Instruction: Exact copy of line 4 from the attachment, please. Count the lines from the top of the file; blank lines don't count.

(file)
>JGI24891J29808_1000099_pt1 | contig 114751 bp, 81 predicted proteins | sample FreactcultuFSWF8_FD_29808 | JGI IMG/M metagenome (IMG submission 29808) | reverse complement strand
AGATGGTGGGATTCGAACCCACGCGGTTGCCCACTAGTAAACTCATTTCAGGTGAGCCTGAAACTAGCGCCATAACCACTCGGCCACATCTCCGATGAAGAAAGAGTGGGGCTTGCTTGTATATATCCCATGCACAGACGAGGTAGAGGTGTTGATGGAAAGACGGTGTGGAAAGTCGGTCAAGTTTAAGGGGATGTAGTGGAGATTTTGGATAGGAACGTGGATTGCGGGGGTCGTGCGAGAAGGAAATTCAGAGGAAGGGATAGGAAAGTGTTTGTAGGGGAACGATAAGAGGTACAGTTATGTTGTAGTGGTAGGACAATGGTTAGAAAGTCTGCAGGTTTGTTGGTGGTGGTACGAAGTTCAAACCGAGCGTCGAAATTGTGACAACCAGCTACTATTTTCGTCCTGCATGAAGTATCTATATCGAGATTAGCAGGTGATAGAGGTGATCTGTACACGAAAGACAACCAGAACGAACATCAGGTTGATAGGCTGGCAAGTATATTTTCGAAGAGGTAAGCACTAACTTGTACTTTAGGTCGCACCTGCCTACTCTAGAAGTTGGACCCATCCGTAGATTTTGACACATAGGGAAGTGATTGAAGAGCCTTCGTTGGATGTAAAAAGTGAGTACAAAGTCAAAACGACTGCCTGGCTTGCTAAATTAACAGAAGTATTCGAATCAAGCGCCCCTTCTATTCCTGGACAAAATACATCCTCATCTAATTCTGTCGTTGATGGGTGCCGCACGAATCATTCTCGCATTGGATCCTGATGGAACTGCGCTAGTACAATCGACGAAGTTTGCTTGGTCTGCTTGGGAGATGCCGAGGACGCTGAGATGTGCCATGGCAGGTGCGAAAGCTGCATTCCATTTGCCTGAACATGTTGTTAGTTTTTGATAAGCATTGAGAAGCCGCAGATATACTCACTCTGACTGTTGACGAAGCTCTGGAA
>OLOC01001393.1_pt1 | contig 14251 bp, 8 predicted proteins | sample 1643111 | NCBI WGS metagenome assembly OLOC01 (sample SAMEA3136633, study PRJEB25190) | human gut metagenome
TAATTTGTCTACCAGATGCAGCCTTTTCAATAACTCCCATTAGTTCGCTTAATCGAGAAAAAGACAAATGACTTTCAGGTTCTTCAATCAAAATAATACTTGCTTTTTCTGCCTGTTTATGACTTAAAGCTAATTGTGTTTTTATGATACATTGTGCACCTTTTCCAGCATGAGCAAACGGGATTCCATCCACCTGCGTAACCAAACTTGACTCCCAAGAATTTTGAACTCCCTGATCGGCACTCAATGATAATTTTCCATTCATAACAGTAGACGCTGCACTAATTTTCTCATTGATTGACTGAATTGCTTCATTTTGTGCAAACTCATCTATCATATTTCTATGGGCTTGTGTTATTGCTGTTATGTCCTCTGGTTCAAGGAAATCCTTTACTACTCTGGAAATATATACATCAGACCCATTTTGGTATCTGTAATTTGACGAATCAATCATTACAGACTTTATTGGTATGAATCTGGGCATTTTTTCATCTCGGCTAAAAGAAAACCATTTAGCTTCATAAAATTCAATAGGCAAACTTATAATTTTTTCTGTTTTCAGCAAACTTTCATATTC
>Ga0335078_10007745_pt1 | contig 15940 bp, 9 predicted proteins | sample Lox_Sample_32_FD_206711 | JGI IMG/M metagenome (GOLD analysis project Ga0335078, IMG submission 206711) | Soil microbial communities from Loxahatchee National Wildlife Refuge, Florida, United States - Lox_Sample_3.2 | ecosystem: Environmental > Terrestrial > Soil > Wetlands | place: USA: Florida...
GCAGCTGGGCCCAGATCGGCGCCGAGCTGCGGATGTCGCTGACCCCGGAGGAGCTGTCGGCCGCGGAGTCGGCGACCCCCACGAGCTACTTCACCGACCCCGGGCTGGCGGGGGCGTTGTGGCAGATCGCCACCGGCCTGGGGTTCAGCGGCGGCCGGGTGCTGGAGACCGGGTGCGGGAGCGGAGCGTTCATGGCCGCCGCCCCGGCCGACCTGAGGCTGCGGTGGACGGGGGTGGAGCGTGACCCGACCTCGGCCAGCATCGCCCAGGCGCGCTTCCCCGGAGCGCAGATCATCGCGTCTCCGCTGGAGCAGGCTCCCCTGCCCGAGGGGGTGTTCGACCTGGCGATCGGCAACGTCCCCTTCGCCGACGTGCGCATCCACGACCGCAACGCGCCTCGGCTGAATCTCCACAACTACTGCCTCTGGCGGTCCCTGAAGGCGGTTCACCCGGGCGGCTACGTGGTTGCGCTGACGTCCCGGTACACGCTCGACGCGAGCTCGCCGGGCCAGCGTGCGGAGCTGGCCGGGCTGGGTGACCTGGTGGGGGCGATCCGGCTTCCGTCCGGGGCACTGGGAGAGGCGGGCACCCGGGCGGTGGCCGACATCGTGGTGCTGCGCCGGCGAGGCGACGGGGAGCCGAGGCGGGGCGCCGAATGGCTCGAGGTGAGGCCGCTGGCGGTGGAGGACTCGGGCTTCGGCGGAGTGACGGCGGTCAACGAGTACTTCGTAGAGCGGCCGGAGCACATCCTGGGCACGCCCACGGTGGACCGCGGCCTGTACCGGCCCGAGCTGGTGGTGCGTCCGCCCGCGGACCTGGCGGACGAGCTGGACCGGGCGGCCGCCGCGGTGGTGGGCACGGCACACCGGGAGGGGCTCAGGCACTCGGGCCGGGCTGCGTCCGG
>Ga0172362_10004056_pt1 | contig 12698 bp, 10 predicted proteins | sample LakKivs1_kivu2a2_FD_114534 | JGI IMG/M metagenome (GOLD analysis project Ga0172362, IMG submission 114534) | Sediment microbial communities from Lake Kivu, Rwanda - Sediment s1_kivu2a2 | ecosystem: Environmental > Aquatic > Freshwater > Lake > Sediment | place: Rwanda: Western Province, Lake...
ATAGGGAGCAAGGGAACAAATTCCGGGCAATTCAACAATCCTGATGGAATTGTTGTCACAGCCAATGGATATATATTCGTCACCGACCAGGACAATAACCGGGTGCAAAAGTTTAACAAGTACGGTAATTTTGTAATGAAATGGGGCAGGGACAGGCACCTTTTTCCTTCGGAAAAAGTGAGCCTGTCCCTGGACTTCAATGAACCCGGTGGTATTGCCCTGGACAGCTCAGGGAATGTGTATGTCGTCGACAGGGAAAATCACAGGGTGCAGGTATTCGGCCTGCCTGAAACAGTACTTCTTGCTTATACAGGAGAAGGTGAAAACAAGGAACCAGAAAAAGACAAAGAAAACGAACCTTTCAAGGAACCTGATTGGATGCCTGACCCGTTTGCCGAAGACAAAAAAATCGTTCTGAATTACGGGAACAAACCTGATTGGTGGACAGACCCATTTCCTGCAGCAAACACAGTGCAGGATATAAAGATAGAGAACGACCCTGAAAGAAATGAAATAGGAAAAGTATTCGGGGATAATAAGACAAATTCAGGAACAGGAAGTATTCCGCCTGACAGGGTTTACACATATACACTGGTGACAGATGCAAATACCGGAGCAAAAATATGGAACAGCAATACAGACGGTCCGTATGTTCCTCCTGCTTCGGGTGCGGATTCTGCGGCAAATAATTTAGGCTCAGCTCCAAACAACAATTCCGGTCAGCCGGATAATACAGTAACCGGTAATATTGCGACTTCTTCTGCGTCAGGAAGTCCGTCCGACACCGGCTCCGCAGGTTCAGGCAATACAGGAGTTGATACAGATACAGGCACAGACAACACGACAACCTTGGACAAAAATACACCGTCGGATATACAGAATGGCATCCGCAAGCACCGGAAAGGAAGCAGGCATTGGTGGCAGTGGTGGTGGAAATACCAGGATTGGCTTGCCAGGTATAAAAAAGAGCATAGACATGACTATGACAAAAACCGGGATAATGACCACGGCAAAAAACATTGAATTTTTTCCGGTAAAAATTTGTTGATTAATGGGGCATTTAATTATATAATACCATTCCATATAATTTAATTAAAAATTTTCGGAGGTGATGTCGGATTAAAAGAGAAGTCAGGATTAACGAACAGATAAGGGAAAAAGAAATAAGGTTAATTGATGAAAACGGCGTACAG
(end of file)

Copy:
TAATTTGTCTACCAGATGCAGCCTTTTCAATAACTCCCATTAGTTCGCTTAATCGAGAAAAAGACAAATGACTTTCAGGTTCTTCAATCAAAATAATACTTGCTTTTTCTGCCTGTTTATGACTTAAAGCTAATTGTGTTTTTATGATACATTGTGCACCTTTTCCAGCATGAGCAAACGGGATTCCATCCACCTGCGTAACCAAACTTGACTCCCAAGAATTTTGAACTCCCTGATCGGCACTCAATGATAATTTTCCATTCATAACAGTAGACGCTGCACTAATTTTCTCATTGATTGACTGAATTGCTTCATTTTGTGCAAACTCATCTATCATATTTCTATGGGCTTGTGTTATTGCTGTTATGTCCTCTGGTTCAAGGAAATCCTTTACTACTCTGGAAATATATACATCAGACCCATTTTGGTATCTGTAATTTGACGAATCAATCATTACAGACTTTATTGGTATGAATCTGGGCATTTTTTCATCTCGGCTAAAAGAAAACCATTTAGCTTCATAAAATTCAATAGGCAAACTTATAATTTTTTCTGTTTTCAGCAAACTTTCATATTC